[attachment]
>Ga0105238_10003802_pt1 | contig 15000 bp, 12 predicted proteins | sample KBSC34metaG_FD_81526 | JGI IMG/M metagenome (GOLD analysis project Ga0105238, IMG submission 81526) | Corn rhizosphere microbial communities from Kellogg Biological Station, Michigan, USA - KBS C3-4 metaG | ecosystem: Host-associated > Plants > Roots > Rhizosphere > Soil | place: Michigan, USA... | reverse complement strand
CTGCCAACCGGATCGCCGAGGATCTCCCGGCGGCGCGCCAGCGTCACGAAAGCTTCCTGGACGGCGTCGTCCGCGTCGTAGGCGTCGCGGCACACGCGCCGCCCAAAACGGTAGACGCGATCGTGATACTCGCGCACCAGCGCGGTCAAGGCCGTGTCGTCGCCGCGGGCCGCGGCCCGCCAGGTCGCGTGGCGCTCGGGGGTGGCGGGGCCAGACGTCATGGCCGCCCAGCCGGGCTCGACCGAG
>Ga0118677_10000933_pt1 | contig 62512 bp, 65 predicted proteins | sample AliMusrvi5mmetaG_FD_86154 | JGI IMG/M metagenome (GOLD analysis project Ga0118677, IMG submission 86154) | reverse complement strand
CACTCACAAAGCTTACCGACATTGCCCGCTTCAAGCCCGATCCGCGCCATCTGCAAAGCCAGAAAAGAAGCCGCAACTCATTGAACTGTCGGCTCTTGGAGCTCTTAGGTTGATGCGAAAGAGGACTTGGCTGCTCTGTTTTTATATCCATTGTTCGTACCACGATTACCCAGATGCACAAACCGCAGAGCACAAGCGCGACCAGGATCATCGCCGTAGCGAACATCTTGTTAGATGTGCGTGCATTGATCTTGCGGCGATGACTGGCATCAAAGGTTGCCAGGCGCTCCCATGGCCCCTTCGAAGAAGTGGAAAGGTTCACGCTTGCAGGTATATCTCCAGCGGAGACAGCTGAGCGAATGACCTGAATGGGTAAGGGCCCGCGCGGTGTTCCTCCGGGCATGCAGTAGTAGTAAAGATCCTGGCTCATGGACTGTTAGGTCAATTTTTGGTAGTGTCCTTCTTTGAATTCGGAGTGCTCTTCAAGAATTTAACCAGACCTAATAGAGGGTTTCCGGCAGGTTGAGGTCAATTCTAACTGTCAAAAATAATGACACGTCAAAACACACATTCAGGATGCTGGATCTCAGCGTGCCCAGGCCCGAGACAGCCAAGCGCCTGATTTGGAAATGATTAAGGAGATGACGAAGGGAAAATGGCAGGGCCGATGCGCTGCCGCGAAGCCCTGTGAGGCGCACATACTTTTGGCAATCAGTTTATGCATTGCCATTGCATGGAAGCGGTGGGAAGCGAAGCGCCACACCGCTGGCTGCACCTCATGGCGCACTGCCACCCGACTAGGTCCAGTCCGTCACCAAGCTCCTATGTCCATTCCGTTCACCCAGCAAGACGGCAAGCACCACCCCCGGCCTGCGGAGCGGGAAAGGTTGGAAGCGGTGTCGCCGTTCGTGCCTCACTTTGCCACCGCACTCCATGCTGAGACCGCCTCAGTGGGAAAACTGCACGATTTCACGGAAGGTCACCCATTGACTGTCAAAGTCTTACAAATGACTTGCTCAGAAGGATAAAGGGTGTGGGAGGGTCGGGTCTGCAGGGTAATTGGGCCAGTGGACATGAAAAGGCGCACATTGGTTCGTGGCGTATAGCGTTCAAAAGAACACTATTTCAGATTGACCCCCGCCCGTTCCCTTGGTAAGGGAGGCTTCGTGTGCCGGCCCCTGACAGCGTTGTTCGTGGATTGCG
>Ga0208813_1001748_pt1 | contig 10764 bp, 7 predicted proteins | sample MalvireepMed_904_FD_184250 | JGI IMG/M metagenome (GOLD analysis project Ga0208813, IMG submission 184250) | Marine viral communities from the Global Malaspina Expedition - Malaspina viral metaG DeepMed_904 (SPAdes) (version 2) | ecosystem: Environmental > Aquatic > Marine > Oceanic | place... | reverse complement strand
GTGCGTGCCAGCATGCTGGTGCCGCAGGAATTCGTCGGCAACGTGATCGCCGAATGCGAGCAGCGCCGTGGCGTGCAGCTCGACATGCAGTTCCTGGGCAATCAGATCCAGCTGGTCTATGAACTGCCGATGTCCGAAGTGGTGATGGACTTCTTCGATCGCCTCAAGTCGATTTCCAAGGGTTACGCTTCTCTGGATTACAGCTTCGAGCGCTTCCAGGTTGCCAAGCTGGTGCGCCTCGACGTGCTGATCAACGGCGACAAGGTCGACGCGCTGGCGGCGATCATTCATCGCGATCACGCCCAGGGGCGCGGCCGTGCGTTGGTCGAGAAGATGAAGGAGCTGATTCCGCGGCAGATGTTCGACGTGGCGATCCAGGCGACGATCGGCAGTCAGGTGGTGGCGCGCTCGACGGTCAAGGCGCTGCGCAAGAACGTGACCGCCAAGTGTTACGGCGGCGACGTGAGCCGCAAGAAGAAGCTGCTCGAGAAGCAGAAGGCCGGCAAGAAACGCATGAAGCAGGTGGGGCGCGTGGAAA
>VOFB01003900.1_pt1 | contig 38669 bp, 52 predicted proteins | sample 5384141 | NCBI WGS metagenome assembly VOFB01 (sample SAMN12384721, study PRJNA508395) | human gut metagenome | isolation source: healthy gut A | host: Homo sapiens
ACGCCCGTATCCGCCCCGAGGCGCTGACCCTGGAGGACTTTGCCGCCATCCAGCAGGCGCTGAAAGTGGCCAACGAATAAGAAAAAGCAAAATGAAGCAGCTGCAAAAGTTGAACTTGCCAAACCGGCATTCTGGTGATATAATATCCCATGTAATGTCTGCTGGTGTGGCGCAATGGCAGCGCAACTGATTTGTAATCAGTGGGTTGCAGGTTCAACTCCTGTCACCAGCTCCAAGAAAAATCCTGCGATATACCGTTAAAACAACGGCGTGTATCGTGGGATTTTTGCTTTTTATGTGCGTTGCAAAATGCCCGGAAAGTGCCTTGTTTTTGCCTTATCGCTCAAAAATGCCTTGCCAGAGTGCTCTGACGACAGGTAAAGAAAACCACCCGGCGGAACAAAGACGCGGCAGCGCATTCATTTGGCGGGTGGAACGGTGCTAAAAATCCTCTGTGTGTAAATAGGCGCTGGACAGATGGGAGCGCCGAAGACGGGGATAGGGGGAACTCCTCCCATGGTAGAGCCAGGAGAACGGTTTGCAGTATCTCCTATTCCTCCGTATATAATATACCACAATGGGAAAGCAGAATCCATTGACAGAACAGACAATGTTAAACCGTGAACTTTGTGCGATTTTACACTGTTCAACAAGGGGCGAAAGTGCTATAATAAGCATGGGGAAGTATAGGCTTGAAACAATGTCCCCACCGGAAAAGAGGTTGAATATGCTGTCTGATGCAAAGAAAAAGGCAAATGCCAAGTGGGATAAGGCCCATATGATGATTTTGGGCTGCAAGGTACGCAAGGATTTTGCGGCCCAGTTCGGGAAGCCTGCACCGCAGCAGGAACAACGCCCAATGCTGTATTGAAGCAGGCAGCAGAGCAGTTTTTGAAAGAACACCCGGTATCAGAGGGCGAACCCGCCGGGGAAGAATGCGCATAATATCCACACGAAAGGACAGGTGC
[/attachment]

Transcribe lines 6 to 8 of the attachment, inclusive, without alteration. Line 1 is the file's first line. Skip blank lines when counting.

GTGCGTGCCAGCATGCTGGTGCCGCAGGAATTCGTCGGCAACGTGATCGCCGAATGCGAGCAGCGCCGTGGCGTGCAGCTCGACATGCAGTTCCTGGGCAATCAGATCCAGCTGGTCTATGAACTGCCGATGTCCGAAGTGGTGATGGACTTCTTCGATCGCCTCAAGTCGATTTCCAAGGGTTACGCTTCTCTGGATTACAGCTTCGAGCGCTTCCAGGTTGCCAAGCTGGTGCGCCTCGACGTGCTGATCAACGGCGACAAGGTCGACGCGCTGGCGGCGATCATTCATCGCGATCACGCCCAGGGGCGCGGCCGTGCGTTGGTCGAGAAGATGAAGGAGCTGATTCCGCGGCAGATGTTCGACGTGGCGATCCAGGCGACGATCGGCAGTCAGGTGGTGGCGCGCTCGACGGTCAAGGCGCTGCGCAAGAACGTGACCGCCAAGTGTTACGGCGGCGACGTGAGCCGCAAGAAGAAGCTGCTCGAGAAGCAGAAGGCCGGCAAGAAACGCATGAAGCAGGTGGGGCGCGTGGAAA
>VOFB01003900.1_pt1 | contig 38669 bp, 52 predicted proteins | sample 5384141 | NCBI WGS metagenome assembly VOFB01 (sample SAMN12384721, study PRJNA508395) | human gut metagenome | isolation source: healthy gut A | host: Homo sapiens
ACGCCCGTATCCGCCCCGAGGCGCTGACCCTGGAGGACTTTGCCGCCATCCAGCAGGCGCTGAAAGTGGCCAACGAATAAGAAAAAGCAAAATGAAGCAGCTGCAAAAGTTGAACTTGCCAAACCGGCATTCTGGTGATATAATATCCCATGTAATGTCTGCTGGTGTGGCGCAATGGCAGCGCAACTGATTTGTAATCAGTGGGTTGCAGGTTCAACTCCTGTCACCAGCTCCAAGAAAAATCCTGCGATATACCGTTAAAACAACGGCGTGTATCGTGGGATTTTTGCTTTTTATGTGCGTTGCAAAATGCCCGGAAAGTGCCTTGTTTTTGCCTTATCGCTCAAAAATGCCTTGCCAGAGTGCTCTGACGACAGGTAAAGAAAACCACCCGGCGGAACAAAGACGCGGCAGCGCATTCATTTGGCGGGTGGAACGGTGCTAAAAATCCTCTGTGTGTAAATAGGCGCTGGACAGATGGGAGCGCCGAAGACGGGGATAGGGGGAACTCCTCCCATGGTAGAGCCAGGAGAACGGTTTGCAGTATCTCCTATTCCTCCGTATATAATATACCACAATGGGAAAGCAGAATCCATTGACAGAACAGACAATGTTAAACCGTGAACTTTGTGCGATTTTACACTGTTCAACAAGGGGCGAAAGTGCTATAATAAGCATGGGGAAGTATAGGCTTGAAACAATGTCCCCACCGGAAAAGAGGTTGAATATGCTGTCTGATGCAAAGAAAAAGGCAAATGCCAAGTGGGATAAGGCCCATATGATGATTTTGGGCTGCAAGGTACGCAAGGATTTTGCGGCCCAGTTCGGGAAGCCTGCACCGCAGCAGGAACAACGCCCAATGCTGTATTGAAGCAGGCAGCAGAGCAGTTTTTGAAAGAACACCCGGTATCAGAGGGCGAACCCGCCGGGGAAGAATGCGCATAATATCCACACGAAAGGACAGGTGC